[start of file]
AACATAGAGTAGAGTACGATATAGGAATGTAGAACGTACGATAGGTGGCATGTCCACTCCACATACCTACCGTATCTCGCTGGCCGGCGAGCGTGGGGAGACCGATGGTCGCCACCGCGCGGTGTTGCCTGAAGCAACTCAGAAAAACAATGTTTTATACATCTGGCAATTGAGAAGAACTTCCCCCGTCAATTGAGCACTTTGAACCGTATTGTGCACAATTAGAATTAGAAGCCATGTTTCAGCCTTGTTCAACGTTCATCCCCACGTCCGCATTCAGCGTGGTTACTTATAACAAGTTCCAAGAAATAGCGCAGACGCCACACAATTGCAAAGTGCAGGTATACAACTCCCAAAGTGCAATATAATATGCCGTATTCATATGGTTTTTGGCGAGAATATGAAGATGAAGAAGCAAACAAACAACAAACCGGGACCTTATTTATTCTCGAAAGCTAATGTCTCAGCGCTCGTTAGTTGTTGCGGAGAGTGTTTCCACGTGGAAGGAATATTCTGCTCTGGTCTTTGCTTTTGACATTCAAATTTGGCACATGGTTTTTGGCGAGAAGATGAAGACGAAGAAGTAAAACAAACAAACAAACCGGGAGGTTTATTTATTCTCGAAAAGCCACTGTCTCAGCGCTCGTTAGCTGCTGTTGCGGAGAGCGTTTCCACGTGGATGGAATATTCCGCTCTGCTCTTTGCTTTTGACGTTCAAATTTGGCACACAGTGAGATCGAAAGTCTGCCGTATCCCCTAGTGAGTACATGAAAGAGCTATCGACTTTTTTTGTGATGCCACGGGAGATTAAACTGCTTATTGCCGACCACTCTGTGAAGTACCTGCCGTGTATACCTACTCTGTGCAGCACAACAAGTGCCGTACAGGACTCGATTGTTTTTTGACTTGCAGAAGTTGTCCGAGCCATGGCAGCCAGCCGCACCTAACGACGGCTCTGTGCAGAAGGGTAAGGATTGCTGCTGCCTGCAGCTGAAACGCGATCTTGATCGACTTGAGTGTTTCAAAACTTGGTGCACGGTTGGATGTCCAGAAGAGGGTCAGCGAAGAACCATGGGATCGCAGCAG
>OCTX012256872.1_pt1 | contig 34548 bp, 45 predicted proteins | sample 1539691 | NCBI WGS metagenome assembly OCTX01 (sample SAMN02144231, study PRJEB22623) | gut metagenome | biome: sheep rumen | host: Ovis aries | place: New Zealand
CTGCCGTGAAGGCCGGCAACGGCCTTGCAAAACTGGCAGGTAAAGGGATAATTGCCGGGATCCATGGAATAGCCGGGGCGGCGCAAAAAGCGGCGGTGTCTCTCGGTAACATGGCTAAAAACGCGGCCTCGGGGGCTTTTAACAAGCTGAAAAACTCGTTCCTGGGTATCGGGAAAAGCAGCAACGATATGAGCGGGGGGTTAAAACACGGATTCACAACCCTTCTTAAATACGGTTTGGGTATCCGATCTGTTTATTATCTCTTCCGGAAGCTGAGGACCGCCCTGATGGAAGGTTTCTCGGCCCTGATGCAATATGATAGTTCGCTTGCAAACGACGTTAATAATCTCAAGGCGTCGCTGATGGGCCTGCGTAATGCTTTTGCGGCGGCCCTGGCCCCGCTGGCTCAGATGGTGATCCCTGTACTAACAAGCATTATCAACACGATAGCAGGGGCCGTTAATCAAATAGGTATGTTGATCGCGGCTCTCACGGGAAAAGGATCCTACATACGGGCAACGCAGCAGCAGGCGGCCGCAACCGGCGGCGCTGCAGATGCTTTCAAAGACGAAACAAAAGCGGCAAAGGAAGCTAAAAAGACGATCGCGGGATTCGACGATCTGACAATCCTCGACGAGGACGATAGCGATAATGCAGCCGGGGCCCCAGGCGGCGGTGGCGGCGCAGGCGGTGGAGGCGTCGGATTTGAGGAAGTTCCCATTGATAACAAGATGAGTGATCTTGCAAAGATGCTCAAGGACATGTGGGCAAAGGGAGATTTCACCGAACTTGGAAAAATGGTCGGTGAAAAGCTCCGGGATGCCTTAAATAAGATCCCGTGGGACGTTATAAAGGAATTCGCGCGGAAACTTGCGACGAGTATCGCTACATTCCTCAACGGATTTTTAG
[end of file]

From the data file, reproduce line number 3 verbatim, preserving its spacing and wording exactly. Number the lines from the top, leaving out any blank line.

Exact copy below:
CTGCCGTGAAGGCCGGCAACGGCCTTGCAAAACTGGCAGGTAAAGGGATAATTGCCGGGATCCATGGAATAGCCGGGGCGGCGCAAAAAGCGGCGGTGTCTCTCGGTAACATGGCTAAAAACGCGGCCTCGGGGGCTTTTAACAAGCTGAAAAACTCGTTCCTGGGTATCGGGAAAAGCAGCAACGATATGAGCGGGGGGTTAAAACACGGATTCACAACCCTTCTTAAATACGGTTTGGGTATCCGATCTGTTTATTATCTCTTCCGGAAGCTGAGGACCGCCCTGATGGAAGGTTTCTCGGCCCTGATGCAATATGATAGTTCGCTTGCAAACGACGTTAATAATCTCAAGGCGTCGCTGATGGGCCTGCGTAATGCTTTTGCGGCGGCCCTGGCCCCGCTGGCTCAGATGGTGATCCCTGTACTAACAAGCATTATCAACACGATAGCAGGGGCCGTTAATCAAATAGGTATGTTGATCGCGGCTCTCACGGGAAAAGGATCCTACATACGGGCAACGCAGCAGCAGGCGGCCGCAACCGGCGGCGCTGCAGATGCTTTCAAAGACGAAACAAAAGCGGCAAAGGAAGCTAAAAAGACGATCGCGGGATTCGACGATCTGACAATCCTCGACGAGGACGATAGCGATAATGCAGCCGGGGCCCCAGGCGGCGGTGGCGGCGCAGGCGGTGGAGGCGTCGGATTTGAGGAAGTTCCCATTGATAACAAGATGAGTGATCTTGCAAAGATGCTCAAGGACATGTGGGCAAAGGGAGATTTCACCGAACTTGGAAAAATGGTCGGTGAAAAGCTCCGGGATGCCTTAAATAAGATCCCGTGGGACGTTATAAAGGAATTCGCGCGGAAACTTGCGACGAGTATCGCTACATTCCTCAACGGATTTTTAG